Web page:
The Nature of Workers' Compensation Benefits
The proper allocation of the workers' compensation credit after Proposition 51 depends upon the characterization of the benefits as economic or noneconomic damages. Respondent herein, in an argument that is superficially appealing, contends that all workers' compensation benefits are economic damages. Section 1431.2, subdivision (b)(1) defines economic damages as: “objectively verifiable monetary losses including medical expenses, loss of earnings, burial costs, loss of use of property, costs of repair or replacement, costs of obtaining substitute domestic services, loss of employment and loss of business or employment opportunities.” Respondent refers to Labor Code sections 4453 (computation of earnings for temporary and permanent disability), 4454 (items included in earnings), and 4658 (permanent disability) and argues that these categories of benefit strongly resemble loss of earnings and loss of employment, which are clearly categorized as economic damages.3 Because workers' compensation benefits are represented as monetary amounts, respondent assumes these benefits are “objectively verifiable monetary losses” under Proposition 51.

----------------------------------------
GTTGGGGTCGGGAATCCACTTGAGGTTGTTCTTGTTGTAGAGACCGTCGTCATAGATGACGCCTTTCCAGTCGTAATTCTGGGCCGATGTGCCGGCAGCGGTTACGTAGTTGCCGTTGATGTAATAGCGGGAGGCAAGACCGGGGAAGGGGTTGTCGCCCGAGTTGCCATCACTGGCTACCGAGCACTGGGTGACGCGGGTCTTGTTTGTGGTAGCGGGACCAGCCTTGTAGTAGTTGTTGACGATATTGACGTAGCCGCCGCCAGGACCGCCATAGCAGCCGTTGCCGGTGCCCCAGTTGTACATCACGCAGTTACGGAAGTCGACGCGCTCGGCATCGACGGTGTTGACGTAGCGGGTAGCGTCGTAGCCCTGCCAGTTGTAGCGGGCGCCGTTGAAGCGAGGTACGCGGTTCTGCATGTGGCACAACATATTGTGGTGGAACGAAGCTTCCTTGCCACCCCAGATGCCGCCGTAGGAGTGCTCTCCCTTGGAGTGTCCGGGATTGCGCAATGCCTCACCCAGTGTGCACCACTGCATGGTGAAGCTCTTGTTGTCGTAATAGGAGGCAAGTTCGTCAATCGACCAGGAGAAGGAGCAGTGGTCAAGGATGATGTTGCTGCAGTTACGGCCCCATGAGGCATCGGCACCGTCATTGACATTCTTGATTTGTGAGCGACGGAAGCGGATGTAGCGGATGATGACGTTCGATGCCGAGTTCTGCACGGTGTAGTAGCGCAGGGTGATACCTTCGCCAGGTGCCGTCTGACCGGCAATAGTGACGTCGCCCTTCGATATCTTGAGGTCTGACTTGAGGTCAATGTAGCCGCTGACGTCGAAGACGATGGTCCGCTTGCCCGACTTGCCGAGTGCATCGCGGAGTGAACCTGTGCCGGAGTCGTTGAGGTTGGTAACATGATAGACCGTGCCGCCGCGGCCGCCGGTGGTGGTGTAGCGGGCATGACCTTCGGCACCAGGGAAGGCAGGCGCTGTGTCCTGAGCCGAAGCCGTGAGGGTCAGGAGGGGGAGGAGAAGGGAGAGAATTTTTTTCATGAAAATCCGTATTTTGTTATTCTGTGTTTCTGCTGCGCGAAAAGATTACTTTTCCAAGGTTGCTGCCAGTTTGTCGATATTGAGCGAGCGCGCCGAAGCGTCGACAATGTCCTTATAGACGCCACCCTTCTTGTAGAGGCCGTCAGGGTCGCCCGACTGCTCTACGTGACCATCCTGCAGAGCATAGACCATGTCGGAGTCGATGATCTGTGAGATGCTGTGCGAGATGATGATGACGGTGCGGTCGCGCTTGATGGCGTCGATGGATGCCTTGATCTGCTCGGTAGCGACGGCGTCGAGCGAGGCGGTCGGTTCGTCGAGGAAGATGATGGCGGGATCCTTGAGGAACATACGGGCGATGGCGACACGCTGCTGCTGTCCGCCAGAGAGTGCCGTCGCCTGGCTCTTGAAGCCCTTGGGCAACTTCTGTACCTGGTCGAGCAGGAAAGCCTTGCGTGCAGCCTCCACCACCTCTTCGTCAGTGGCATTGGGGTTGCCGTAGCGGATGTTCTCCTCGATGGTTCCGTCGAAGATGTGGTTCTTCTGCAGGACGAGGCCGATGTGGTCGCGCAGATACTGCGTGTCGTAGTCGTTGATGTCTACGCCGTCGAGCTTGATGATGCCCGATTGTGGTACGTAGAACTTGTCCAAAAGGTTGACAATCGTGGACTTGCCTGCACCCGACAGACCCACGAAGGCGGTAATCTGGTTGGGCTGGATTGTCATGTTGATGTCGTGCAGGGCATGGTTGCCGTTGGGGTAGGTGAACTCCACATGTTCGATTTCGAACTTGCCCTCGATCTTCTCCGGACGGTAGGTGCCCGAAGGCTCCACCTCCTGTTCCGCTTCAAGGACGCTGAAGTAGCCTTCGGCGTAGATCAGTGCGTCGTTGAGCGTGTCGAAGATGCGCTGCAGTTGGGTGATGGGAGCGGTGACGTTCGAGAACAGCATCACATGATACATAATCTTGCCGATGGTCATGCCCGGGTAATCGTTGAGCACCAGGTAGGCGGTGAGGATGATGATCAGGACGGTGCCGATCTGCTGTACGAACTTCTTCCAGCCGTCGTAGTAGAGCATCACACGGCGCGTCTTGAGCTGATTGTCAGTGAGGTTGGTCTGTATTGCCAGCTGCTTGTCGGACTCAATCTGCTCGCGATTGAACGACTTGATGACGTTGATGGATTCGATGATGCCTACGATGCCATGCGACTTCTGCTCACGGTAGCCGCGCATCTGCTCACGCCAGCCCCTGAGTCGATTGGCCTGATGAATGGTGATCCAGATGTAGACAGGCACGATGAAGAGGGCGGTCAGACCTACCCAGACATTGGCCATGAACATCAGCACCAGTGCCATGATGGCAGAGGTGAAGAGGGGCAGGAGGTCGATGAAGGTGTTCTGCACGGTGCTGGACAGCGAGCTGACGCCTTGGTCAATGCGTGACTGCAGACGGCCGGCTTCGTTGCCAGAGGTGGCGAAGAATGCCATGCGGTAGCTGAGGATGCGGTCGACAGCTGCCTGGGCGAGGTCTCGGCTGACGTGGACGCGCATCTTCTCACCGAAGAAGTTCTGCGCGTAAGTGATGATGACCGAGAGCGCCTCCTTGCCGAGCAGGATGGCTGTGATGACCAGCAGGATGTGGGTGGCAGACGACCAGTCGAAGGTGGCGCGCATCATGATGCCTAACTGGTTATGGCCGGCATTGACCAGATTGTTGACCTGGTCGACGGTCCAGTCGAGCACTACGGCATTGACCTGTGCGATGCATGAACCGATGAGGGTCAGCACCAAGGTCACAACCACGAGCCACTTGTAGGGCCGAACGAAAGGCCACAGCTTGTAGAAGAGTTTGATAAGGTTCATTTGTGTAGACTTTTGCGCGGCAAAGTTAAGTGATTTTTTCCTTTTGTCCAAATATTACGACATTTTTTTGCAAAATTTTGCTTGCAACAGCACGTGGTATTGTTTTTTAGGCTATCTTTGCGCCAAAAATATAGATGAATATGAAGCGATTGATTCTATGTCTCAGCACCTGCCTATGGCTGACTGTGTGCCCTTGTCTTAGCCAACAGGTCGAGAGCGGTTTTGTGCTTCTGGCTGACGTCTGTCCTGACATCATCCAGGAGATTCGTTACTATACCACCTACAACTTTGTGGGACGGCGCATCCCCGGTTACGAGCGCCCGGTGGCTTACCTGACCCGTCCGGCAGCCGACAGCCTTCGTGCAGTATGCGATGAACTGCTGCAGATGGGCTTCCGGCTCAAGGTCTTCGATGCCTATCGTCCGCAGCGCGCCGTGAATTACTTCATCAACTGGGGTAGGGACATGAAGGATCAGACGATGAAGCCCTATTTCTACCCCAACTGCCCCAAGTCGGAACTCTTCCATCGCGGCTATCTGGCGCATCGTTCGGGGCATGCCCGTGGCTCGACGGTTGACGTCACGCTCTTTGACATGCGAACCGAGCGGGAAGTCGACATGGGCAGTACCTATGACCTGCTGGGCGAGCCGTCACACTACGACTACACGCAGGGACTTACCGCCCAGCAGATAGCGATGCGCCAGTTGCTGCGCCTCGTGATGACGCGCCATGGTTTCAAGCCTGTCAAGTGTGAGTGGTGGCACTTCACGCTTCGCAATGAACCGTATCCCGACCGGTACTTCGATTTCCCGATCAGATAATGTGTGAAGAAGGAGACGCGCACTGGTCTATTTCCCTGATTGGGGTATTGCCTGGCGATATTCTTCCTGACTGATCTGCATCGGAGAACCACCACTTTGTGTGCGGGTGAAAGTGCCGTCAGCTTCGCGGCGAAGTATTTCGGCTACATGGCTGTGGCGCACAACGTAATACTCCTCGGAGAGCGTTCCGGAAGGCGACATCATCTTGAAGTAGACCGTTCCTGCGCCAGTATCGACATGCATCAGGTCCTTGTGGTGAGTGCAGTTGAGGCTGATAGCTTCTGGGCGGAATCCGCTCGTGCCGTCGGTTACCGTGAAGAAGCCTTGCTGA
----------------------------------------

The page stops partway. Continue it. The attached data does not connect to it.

When we examine these benefits in slightly more depth, however, the similarity to economic damages in the tort context is greatly diminished. Although these benefits are paid in dollars which may be verified, they encompass consideration of intangible, subjective items such as pain, and in some instances they impose penalties, which distinguishes them from the examples of economic damages stated in Proposition 51. For example, Labor Code § 4453, regarding computation of annual earnings for temporary and permanent disability, does not set out a method for determining actual wages lost to the employee, but consists of a series of statutory formulas that establish floors and ceilings for calculation of earnings. In section 4454, the Labor Code specifies that “average weekly earnings within the limits [of] section 4453” shall include overtime, and other specified advantages received by the employee, but not sums paid by the employer for special employment expenses or the cost of savings plans or other benefit programs. Thus, the statute provides a formula for calculation of benefits based on some, but not all items of lost earnings. Therefore, this category of benefit is not the same as the tort concept of lost earnings, which is listed as an example of economic damage in Proposition 51. Labor Code section 4658, entitled “permanent disability; percentage of disability; benefits schedule” consists of a series of tables, with “percentage of permanent disability incurred” in one column, and “number of weeks for which two-thirds of average weekly earnings allowed for each 1 percent of permanent disability within percentage range” in the other, which are used to calculate the permanent disability payment allowed pursuant to the statutory formula. The formula used in section 4658 establishes minimum and maximum amounts payable for permanent disability. An employee may receive permanent disability benefits even if he or she is not off work, and may even receive the benefits while working at the identical job held prior to the injury. (Truck Ins. Exch. v. Industrial Acc. Com. (1965) 235 Cal.App.2d 207, 45 Cal.Rptr. 178.) Subjective symptoms such as pain, may be the basis of permanent disability payments. (1 Hanna, Cal. Law of Employee Injuries and Workers' Compensation (Rev.2d ed.1996) § 8.02[b], p. 8–11.) These factors indicate that intangible considerations rather than strictly objectively verifiable monetary losses support the payments made pursuant to the workers' compensation system.